- Pakistanis moving at greater pace
- Pakistan shouldn’t feel isolated by US-India-Afghanistan talks
Though US Secretary of State John Kerry said Pakistan had made progress in the fight against extremism in the recent months, he urged Islamabad to push harder against militants hiding within its borders.
“It is clear that Pakistan has work to do in order to push harder against its indigenous groups that are engaged in extremist activities,” Kerry said on Wednesday, the second day of a visit to India at a time when tensions with neighbouring India rise amid more violence in the disputed region of Kashmir.
Kerry said the United States had made it clear to Islamabad that it needs to act against groups such as the Haqqani network, which have strong links with the Taliban and also the Lashkar-e-Taiba, who are suspected of operating from Pakistan to launch attacks against its neighbours India and Afghanistan.
“In fairness, the Pakistanis have suffered greatly from terrorism in their own country,” Kerry said. “All of us need to be supportive and also understanding of how difficult it is to take it on step by step.”
Without elaborating, he added: “I believe that in the last months, progress is being made and the Pakistanis are moving at a greater pace.”
The United States accuses Pakistan of not doing enough against the Haqqani militants. Pakistan denies this.
The Pakistan Army launched military operations in 2014 in the troubled North Waziristan region, which is generally believed to be the base of the Haqqani group and also the launching pad for a significant number of attacks into northern neighbor Afghanistan.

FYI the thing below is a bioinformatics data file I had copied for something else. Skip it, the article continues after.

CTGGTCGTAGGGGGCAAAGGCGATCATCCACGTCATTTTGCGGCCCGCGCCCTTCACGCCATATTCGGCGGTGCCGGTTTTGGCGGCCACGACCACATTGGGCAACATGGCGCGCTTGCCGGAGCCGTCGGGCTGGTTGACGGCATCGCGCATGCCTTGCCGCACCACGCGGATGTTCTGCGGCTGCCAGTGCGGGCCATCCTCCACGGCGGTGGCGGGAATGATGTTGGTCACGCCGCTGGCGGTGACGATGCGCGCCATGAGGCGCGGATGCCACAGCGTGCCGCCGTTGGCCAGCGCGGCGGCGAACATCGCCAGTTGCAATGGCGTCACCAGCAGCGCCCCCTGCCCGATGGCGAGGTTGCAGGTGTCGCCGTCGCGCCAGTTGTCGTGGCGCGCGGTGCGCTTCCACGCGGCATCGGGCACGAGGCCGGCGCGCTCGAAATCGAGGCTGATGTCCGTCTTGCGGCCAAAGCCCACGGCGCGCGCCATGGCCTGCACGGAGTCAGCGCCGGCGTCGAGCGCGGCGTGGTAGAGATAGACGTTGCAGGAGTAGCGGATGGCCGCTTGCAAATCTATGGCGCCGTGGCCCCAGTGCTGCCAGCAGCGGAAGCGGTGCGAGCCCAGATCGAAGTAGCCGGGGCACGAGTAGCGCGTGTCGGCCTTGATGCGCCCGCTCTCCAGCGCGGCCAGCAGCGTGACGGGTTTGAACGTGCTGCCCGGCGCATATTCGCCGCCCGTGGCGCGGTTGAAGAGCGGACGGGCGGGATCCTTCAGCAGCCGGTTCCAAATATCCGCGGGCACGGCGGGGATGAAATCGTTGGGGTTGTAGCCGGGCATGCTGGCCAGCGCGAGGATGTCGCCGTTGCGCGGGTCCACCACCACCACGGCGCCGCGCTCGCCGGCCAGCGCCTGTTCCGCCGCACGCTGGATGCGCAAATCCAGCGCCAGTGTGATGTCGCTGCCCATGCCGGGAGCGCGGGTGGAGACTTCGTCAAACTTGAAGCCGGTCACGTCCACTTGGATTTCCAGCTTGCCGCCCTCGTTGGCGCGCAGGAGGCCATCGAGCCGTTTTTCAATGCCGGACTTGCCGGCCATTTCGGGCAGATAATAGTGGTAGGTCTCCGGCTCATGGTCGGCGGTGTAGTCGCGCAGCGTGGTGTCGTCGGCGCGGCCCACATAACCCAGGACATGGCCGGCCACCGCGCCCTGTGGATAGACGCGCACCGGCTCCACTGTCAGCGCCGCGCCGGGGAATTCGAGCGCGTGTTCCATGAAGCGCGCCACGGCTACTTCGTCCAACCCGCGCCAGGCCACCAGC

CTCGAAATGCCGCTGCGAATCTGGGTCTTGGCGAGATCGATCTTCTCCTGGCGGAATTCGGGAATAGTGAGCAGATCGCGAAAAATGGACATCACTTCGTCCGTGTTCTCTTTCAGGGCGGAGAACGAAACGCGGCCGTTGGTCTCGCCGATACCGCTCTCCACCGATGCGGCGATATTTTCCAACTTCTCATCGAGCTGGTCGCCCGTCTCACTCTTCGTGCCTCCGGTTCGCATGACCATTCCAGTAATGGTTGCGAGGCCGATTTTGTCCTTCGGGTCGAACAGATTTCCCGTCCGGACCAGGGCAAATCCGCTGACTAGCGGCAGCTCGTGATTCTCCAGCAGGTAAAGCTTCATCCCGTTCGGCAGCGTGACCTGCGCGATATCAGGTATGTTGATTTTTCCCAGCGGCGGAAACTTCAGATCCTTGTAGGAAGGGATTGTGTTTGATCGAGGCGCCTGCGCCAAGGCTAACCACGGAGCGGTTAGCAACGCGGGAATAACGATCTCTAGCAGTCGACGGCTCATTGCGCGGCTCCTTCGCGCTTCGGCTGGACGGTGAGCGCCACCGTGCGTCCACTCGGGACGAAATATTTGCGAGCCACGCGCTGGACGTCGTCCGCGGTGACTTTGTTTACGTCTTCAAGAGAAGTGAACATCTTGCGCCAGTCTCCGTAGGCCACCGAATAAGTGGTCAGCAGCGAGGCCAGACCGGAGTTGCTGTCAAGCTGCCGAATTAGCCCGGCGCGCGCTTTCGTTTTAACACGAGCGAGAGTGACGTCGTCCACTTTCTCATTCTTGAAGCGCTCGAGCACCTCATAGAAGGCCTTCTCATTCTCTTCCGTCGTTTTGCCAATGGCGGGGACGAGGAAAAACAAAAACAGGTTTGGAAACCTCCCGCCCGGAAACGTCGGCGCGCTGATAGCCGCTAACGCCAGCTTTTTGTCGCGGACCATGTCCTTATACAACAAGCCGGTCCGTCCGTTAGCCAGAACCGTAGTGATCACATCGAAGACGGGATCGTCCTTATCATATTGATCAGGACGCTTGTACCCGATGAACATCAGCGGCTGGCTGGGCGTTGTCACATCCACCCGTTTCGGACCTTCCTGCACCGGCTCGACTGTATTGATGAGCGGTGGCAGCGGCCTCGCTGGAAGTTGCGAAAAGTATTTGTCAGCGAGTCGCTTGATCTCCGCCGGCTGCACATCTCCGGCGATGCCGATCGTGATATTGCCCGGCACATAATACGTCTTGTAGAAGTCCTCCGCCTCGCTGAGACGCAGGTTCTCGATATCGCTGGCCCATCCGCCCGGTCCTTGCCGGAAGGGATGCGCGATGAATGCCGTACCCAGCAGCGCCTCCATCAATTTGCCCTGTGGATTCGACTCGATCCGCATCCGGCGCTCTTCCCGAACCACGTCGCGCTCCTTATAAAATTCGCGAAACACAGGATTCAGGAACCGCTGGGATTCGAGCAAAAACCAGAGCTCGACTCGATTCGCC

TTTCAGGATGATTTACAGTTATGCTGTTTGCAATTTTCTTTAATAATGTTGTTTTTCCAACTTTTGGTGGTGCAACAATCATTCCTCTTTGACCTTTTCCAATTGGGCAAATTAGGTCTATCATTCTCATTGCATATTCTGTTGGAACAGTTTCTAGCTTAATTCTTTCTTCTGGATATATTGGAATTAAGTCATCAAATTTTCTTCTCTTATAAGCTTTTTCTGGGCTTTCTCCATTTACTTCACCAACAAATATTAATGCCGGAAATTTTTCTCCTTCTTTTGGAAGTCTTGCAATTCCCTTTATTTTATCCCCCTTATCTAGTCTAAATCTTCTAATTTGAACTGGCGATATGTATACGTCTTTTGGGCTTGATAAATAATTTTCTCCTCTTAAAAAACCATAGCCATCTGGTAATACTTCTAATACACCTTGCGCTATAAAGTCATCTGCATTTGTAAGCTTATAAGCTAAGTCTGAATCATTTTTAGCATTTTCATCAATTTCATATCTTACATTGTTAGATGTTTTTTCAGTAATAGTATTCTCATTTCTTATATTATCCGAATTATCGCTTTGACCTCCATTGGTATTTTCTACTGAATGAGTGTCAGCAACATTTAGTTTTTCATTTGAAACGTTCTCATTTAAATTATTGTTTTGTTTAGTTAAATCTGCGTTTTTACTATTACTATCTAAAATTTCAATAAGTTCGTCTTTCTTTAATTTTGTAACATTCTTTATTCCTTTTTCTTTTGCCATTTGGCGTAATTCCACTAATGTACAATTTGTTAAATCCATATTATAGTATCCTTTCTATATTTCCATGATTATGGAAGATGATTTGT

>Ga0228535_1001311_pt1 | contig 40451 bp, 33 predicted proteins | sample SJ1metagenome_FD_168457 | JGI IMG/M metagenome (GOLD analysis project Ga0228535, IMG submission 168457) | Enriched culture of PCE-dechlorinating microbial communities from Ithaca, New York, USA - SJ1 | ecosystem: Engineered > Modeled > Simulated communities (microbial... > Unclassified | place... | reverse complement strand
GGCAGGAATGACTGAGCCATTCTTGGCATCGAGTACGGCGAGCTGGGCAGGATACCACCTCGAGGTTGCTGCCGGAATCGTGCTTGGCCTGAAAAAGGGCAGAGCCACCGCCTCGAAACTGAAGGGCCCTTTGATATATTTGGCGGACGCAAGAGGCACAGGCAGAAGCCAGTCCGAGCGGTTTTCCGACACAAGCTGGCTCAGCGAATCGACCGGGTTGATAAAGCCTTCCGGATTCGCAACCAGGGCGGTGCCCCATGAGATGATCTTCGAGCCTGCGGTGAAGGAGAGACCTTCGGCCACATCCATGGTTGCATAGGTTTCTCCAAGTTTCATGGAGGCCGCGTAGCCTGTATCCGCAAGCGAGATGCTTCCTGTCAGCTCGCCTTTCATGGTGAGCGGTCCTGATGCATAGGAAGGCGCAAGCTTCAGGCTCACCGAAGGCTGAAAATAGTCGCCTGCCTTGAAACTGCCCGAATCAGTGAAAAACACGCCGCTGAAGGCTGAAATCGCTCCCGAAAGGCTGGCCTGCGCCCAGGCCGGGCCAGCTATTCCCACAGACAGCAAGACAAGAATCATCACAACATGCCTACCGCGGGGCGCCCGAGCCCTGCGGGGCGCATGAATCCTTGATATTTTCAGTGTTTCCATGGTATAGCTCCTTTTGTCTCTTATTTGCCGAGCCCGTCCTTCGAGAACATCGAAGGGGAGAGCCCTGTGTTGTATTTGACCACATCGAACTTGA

Kerry said on Tuesday that Islamabad should not feel isolated by fresh talks that are planned between the United States, India and Afghanistan next month in New York. The last time such trilateral talks were held was in 2013.
“My hope is that Pakistan as a country is not isolated by this but is encouraged by this,” Kerry said. He said had spoken to Pakistan’s Prime Minister Nawaz Sharif about the need for his country to deprive any group of “sanctuary”.
No distinction among terror groups: FO
When contacted for comments over the statement of US Secretary of State John Kerry asking Islamabad to do more against terrorist outfits, Foreign Office spokesperson Nafees Zakria said that Pakistan’s valiant security forces had been in the forefront against the terrorists and there was no distinction among terror groups.
“This is a matter of fact that Pakistan is the country which has rendered maximum sacrifices in fight against terrorism. The whole world recognises the role of Pakistan against terrorists,” he added.
Referring to the statement of Senator John Kerry, the spokesperson said that the statement was itself an evidence of the effort being put in by Pakistan against terrorists.
“Let me remind you that terrorism is not a concern for a country. It’s a global phenomenon. Pakistan itself is victim of terrorism,” he said.
Zakria added that there was a need for the world to focus towards the role of various intelligence agencies being played in Pakistan.
“The confessional statement by Indian Navy officer Kulbhushan Yadev is evidence of how Pakistan is being targeted by Indian through terrorist activities,” he added.
The spokesperson said that India was actually trying to shift the world focus from the atrocities being committed by regime forces in Indian Held Kashmir. He said that India was adamant not to allow the UN fact finding mission to go into occupied Kashmir to examine the plight of the Kashmiri people.